Purple patch part 1

The adults of several of the Eriocraniidae can be seen by day from about now onwards. Despite being beautiful moths, critical examination is needed to separate many to species level.

The mines of these early flyers will start to appear in April, predominantly on Birch and they can be locally quite abundant.  Tenanted mines can, with care, be identified to species level, but good images are likely to be required by your CMR.

This Eriocrania unimaculella emerged yesterday, reared from a mine collected last April.

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Latest sightings:SBBO 5/3

A few early stages found by Dave Shenton and Leonard Cooper around Sandwich Bay ahead of Saturday’s meeting:
Exoteleia dodecella mine on Pinus
Coleophora alticolella/glaucicolella case on Rush
Stigmella aurella mines on bramble
Epiphyas postvittana larva in spinning on Privet
Bucculatrix nigricomella mine on Ox-eye Daisy
Phyllonorycter leucographella mine on Pyracantha

 

 

Flightless female

It is a good time of year to keep an eye out for the fascinating species whose females have evolved to become flightless.  A good place to look is in woodland, by torchlight, on tree trunks.

I had this female Dotted Border (Agriopis marginaria) emerge on 21.ii.2016, having reared it through from a larva found on Blackthorn.

New!!!! A National “Micro-moth” Recording Scheme

This is fantastic news…

Text taken from post by Les Hill (BC)
Probably the single biggest and arguably most important announcement from the National Moth Recorders’ Meeting at Birmingham…
From 1st April, the National Moth Recording Scheme will start to accept micro-moth records for the first time! Micro-moth records however, will go through a more thorough verification process than macro-moths in order for it to work. Every species and commonly-recorded life stage has been allocated a grade similar to the grades on our website and many other moth group websites. All records within reason will be verified according to these criteria – by the way, these national grades and recording criteria have been designed by many acknowledged taxa experts, people with a vast amount of experience and who KNOW what they are talking about. However, there will be instances where local grades and rulesets may overrule the national guidelines.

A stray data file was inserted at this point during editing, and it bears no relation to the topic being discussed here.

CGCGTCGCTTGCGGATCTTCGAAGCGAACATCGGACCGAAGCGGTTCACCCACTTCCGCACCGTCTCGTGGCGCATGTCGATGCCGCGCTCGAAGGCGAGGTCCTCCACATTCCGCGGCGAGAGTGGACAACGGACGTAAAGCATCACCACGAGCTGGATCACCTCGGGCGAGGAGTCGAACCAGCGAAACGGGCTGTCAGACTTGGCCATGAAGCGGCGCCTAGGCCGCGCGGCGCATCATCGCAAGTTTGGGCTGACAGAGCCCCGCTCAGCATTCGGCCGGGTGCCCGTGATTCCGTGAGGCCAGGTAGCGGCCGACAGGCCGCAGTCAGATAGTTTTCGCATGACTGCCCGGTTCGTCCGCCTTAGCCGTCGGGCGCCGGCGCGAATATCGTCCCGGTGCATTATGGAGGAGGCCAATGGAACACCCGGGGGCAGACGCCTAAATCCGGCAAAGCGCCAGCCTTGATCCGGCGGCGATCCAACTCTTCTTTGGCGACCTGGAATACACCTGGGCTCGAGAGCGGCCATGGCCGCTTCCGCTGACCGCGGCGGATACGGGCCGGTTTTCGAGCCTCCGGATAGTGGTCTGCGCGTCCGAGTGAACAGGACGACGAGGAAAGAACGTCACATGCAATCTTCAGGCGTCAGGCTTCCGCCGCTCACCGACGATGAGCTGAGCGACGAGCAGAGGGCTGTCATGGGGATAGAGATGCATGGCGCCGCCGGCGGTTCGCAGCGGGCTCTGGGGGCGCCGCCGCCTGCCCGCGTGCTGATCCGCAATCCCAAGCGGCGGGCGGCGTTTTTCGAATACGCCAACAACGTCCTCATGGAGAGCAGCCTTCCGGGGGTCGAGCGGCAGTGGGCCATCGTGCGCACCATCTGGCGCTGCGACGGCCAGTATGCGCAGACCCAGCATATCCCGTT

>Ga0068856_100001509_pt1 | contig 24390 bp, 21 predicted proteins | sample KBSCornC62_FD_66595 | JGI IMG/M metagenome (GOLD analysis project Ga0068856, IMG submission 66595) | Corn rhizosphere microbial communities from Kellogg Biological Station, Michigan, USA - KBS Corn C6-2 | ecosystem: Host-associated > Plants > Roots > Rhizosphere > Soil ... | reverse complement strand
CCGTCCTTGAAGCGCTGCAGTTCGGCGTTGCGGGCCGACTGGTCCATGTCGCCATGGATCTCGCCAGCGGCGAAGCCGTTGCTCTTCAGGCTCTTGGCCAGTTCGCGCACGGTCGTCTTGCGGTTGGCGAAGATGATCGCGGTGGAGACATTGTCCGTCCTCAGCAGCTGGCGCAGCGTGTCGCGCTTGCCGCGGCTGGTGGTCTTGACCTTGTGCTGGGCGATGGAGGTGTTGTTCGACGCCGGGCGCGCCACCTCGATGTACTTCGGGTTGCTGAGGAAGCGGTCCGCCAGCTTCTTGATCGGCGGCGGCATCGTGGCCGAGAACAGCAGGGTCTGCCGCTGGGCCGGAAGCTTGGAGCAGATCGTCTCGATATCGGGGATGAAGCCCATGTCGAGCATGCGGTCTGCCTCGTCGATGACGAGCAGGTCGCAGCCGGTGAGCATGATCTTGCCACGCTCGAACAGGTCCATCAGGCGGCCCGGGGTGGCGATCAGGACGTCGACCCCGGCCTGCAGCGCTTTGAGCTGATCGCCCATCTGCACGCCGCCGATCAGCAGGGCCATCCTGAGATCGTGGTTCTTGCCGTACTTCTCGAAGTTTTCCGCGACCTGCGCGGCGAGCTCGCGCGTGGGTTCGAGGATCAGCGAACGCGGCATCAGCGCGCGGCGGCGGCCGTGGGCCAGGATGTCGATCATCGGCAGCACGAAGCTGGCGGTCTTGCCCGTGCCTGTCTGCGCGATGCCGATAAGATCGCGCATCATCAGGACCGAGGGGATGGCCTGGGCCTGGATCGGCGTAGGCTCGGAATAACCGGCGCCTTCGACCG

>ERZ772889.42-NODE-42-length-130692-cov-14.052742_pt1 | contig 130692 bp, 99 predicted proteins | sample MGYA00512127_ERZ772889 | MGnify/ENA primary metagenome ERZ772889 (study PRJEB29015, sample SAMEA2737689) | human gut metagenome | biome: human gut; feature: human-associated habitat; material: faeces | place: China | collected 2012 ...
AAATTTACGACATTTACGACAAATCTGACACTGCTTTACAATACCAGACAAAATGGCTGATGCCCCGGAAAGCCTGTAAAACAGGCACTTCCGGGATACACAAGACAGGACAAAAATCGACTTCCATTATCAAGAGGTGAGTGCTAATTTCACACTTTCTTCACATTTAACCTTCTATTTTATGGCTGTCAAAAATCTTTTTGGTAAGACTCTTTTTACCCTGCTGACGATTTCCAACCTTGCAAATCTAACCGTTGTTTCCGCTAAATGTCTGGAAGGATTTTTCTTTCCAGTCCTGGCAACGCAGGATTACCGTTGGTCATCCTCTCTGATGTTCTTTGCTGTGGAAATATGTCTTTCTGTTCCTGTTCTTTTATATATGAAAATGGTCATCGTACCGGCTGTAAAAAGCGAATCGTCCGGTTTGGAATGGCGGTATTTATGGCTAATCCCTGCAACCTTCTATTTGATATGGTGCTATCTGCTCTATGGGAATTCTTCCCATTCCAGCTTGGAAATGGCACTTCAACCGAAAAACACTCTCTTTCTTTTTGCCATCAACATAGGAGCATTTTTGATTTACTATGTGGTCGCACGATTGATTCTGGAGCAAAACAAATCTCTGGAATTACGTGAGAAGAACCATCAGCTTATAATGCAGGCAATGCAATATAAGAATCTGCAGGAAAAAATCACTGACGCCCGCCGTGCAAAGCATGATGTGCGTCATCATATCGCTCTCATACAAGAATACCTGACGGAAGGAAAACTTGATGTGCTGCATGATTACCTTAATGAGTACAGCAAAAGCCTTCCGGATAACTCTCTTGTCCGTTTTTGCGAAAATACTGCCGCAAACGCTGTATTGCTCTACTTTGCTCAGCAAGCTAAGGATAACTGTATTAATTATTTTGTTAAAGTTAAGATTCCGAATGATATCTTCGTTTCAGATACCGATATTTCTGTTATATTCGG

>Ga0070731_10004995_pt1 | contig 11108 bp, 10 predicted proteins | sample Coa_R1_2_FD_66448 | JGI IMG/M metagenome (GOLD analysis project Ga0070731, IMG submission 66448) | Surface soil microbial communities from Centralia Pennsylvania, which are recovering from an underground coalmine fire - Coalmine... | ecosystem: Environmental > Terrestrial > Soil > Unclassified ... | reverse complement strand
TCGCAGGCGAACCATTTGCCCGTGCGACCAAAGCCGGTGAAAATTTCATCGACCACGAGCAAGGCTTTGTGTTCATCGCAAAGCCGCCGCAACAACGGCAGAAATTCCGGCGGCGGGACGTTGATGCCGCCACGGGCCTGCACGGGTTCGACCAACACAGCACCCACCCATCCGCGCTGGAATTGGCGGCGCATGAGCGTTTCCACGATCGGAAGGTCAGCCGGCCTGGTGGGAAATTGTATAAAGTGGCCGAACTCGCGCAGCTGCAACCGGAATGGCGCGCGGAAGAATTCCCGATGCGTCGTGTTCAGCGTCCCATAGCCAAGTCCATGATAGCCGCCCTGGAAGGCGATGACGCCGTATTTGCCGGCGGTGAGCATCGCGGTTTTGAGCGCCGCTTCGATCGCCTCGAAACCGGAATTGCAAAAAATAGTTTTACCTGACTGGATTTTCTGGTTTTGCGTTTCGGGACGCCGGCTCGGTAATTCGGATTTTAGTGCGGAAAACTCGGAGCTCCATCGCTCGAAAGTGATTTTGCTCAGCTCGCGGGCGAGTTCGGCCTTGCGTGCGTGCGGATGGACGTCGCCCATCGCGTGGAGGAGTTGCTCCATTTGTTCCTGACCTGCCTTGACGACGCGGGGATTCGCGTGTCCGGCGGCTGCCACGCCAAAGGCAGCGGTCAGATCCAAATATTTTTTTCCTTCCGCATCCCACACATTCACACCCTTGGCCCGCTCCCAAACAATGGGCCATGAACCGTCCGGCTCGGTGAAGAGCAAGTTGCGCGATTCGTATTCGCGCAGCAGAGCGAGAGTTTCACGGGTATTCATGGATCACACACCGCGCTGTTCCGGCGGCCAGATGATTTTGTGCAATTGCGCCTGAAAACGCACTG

There will be three possible levels of verification: Firstly, the County Moth Recorder (CMR). If for any reason the CMR is unable to verify a species’ record, it will be passed to a Regional Verification Panel (RVP) of experts in order to help the CMR make an informed decision. If for any reason the RVP are unable to verify that record, it will be referred to a National Verification Panel (NVP) of experts for a final decision. The NVP will also have access to the full dataset in the National Moth Recording Scheme for final verification checks as they see fit. In all instances, the CMRs, or Verification Panel’s decision will be final. There will be feedback to recorders throughout the verification process.
There will be a minority of people who will disagree that such panels should exist (or CMRs for that matter) seeing them merely as just layers of bureaucracy which is their right to hold that view; however, moth recording, apart from as we know being a fantastic hobby, must be taken seriously and data verification is an essential process – after all, we are contributing to science. The data we provide to the national schemes must be robust as our data are used to make informed government policy and conservation decisions.
I suspect for most recorders it will be business as usual and it will all happen quite seamlessly. The only difference is the data generated will go further than just county datasets.

The eyes have it

Four species of adult moth yesterday evening and overnight, two to the trap and two found by torchlight just after dark.

The two found dusking – Dark Chestnut (Conistra ligula) and Early Moth (Theria primaria) – were betrayed by the reflection of my torchlight in their eyes, hence the title of the post.  Well worth giving this a try.

The garden trap yielded Chestnut (Conistra vacinnii) and a year first Hebrew Character (Orthosia gothica).

One to watch out for

Clepsis dumicolana

This Tortrix was new to the UK in May 2014 on Ivy at the Royal Brompton Hospital, Chelsea. Since then it has been found in Acton (http://www.natureguides.com/blog/2015/6/4/clepsis) and the Home Counties. It is known to spread quite quickly and given that the larval food plant is pretty ubiquitous, it is certainly worth keeping an eye out for.

Details of its life cycle can be found in this paper:

Click to access Phegea36-4_127-130.pdf

Wine or beer: a moth’s preferred tipple?

Alternative trapping methods

This article makes for interesting reading for anyone who already uses these alternative methods for recording moths or may serve as the catalyst for those considering trying this in the future.

Comparing wine-based and beer-based baits for moth trapping: a field experiment

 

Click to access ET2008%20sid129_134.pdf

Confirmed new to VC15: Lyonetia prunifoliella

Although the species was not in doubt, I wasnt 100% sure of the historic status of Lyonetia prunifoliella in Kent.

I found a single mine of this species in 2015 and managed to rear to through to adulthood, with the male emerging on 16th September.

John Langmaid is now aware of this record and has confirmed that it is indeed new to East Kent (I think it’s the first for Kent as a whole).  Full details will be submitted to John for inclusion in the micro moth review of 2015.

The rather sad footnote to this discovery is that the site is under threat as earmarked for development…